Skip to content

Anteja supported the formation of 2 new Ugandan clusters

Anteja supported the formation of 2 new Ugandan clusters

After having successfully set up the Moringa Cluster Uganda together with VDI/VDE-IT in June 2021, AntejaVDI/VDE-IT and ProFound supported the establishment of two new Ugandan clusters: Fruit Juice Cluster Uganda and Natural Cosmetics Cluster Uganda. The initiative was led by the Uganda Small Scale Industries Association (USSIA), funded by the German Federal Ministry for Economic Cooperation and Development (BMZ) and German development agency (GIZ).

In December 2021, together with our partners, we organised an online Supply Chain Dialogue for Ugandan fruit juice and fruit wine producers. (Photo courtesy: VDI/VDE-IT)

To shape the new Fruit Juice Cluster, we organised an online Supply Chain Dialogue for Ugandan fruit juice and fruit wine producers earlier this week. During the workshop, we discussed the reasons why companies in these sectors have difficulties in growing their agribusiness.

Among others, we’ve identified the following obstacles for business development and growth and provided solutions based on the clustering approach:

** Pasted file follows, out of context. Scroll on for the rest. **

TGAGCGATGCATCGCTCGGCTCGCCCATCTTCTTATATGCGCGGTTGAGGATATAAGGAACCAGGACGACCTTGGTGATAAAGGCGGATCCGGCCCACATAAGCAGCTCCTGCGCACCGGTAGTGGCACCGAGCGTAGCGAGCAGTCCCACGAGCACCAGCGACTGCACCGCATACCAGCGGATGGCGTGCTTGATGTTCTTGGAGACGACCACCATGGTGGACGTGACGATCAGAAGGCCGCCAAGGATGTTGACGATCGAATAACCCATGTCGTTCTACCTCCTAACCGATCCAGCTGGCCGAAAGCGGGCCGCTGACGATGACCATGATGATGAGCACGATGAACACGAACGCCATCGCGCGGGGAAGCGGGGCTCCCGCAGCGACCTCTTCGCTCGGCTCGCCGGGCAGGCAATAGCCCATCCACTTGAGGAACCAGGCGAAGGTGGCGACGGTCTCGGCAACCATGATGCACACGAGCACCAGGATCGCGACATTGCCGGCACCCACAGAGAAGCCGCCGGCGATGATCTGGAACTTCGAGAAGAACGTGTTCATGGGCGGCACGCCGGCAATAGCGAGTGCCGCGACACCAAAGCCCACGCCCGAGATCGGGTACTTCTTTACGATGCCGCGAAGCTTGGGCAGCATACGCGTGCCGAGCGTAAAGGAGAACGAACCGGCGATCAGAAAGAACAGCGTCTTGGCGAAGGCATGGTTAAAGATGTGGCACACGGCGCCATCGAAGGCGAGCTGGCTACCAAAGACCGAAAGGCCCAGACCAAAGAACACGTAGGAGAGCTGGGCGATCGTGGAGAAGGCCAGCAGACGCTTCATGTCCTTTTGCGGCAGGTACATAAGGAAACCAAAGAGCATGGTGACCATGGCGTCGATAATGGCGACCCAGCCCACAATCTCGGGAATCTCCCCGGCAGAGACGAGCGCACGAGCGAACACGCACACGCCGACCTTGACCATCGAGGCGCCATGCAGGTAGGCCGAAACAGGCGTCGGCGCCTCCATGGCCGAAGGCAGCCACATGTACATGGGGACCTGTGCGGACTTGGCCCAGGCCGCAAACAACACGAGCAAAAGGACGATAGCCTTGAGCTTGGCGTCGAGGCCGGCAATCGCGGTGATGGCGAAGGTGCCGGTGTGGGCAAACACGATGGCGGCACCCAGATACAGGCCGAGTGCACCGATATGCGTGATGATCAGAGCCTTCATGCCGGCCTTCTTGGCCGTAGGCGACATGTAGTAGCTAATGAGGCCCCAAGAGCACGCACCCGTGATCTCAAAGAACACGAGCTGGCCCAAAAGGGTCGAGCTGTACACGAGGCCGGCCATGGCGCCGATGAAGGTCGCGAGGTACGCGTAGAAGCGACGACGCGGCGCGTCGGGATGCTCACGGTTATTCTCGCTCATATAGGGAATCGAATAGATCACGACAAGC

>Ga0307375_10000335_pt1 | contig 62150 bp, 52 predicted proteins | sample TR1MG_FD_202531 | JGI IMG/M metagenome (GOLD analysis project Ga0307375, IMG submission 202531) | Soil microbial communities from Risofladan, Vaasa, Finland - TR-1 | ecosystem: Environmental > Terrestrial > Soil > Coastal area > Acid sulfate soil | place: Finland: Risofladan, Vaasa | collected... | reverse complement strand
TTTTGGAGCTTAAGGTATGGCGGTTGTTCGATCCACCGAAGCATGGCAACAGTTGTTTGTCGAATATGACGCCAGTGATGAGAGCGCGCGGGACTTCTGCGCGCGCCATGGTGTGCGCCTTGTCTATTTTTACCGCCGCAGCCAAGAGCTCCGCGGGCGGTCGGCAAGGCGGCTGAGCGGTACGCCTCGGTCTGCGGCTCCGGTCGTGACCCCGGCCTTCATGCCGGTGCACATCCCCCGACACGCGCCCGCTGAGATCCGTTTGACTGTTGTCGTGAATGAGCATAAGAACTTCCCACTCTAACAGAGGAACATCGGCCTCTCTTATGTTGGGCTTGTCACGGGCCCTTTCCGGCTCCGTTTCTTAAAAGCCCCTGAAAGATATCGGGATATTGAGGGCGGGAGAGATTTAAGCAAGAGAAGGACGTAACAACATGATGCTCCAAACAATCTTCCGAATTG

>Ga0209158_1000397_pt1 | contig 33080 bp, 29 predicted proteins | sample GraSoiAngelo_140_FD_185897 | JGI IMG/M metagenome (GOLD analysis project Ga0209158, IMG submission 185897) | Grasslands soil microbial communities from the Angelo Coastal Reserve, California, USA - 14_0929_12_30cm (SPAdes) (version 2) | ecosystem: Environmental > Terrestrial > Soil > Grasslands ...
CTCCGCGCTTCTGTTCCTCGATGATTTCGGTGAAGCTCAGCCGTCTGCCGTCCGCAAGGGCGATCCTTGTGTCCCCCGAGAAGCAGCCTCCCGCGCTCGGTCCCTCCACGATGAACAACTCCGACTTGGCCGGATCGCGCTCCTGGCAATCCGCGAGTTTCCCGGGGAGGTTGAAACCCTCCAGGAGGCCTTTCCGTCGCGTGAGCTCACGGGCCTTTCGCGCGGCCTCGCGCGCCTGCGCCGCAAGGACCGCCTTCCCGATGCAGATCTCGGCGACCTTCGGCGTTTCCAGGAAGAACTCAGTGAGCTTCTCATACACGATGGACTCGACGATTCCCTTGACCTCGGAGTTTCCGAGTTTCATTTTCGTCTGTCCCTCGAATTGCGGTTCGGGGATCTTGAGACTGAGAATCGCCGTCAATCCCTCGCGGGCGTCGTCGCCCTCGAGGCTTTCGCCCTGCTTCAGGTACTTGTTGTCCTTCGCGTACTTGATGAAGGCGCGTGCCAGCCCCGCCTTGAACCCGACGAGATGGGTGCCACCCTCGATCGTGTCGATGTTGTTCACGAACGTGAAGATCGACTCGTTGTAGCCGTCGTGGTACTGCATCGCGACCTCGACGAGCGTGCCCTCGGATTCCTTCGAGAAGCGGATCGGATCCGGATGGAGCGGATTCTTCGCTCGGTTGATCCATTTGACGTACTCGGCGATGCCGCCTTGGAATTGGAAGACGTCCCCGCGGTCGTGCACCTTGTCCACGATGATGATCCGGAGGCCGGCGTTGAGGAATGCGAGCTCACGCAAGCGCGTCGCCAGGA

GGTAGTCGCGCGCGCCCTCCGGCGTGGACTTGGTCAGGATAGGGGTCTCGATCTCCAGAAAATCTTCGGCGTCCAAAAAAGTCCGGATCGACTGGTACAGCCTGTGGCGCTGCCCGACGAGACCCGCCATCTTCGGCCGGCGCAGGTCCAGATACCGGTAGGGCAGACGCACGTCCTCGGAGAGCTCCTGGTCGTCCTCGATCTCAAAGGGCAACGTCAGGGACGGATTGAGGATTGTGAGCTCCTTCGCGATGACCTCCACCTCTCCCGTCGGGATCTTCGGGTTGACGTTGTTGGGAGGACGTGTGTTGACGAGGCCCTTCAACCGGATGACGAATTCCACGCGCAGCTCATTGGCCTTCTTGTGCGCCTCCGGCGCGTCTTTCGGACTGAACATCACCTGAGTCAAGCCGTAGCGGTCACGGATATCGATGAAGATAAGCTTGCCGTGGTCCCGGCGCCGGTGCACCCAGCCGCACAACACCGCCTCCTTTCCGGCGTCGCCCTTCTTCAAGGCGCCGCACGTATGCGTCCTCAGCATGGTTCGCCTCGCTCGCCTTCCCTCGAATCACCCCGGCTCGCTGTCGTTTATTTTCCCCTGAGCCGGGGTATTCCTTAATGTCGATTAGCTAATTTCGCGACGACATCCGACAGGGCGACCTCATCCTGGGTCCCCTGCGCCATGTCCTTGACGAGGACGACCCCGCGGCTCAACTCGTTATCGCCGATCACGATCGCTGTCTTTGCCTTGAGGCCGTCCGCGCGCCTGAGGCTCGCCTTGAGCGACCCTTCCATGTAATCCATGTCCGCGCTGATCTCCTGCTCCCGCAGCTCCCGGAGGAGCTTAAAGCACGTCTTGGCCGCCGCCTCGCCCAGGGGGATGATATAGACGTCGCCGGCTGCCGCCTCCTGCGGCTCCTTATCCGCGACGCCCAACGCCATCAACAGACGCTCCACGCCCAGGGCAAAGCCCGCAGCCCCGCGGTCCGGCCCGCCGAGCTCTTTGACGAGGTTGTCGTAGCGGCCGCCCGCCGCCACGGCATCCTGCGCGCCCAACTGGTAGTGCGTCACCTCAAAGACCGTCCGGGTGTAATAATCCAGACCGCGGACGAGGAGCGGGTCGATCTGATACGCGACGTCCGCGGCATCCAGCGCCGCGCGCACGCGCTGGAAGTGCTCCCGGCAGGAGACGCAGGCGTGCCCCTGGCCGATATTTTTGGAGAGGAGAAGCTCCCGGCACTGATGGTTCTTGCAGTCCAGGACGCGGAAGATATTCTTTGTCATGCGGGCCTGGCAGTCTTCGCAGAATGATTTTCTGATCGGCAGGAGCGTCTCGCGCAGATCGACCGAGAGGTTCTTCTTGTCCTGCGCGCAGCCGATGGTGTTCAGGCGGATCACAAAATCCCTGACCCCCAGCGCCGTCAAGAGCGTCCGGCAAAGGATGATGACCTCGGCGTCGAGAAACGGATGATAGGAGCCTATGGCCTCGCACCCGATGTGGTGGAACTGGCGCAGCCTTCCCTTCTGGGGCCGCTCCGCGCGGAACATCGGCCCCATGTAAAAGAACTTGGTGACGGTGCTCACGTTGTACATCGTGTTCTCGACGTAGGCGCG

• Access to certification
    Costs for obtaining national certificates in Uganda are high, especially for small fruit juice and fruit wine producers. We plan to initiate a dialogue with national certification bodies to lower barriers for mandatory certification.
  • Quality
    Fruit juice and wine production processes are complicated and the producers are lacking agricultural knowledge. We plan to organise training and coaching to assure high quality and good taste of the products.
  • Market access
    Small fruit juice producers are in heavy competition with larger companies. Branding and engaging in niche markets can assure juice producers to access the market. An improved packaging would help increase customer satisfaction.
  • Sustainable supply
    Fruit juice and fruit wine producers cannot access the raw material directly, as most of them depend on middlemen. An increased demand for mangoes, pineapples and other fruits would allow negotiation with cooperatives and larger fruit producers, and would assure a direct and more sustainable sourcing. Contract farming could support this exchange.
Ugandan fruit market. (Photo courtesy: VDI/VDE-IT)

Based on the findings from the workshop, we will create a report with Ugandan fruit juice and fruit wine market assessment. We plan to publish the report in the following months.

Interested in learning more about this project? Feel free to reach out to us on

Table of Contents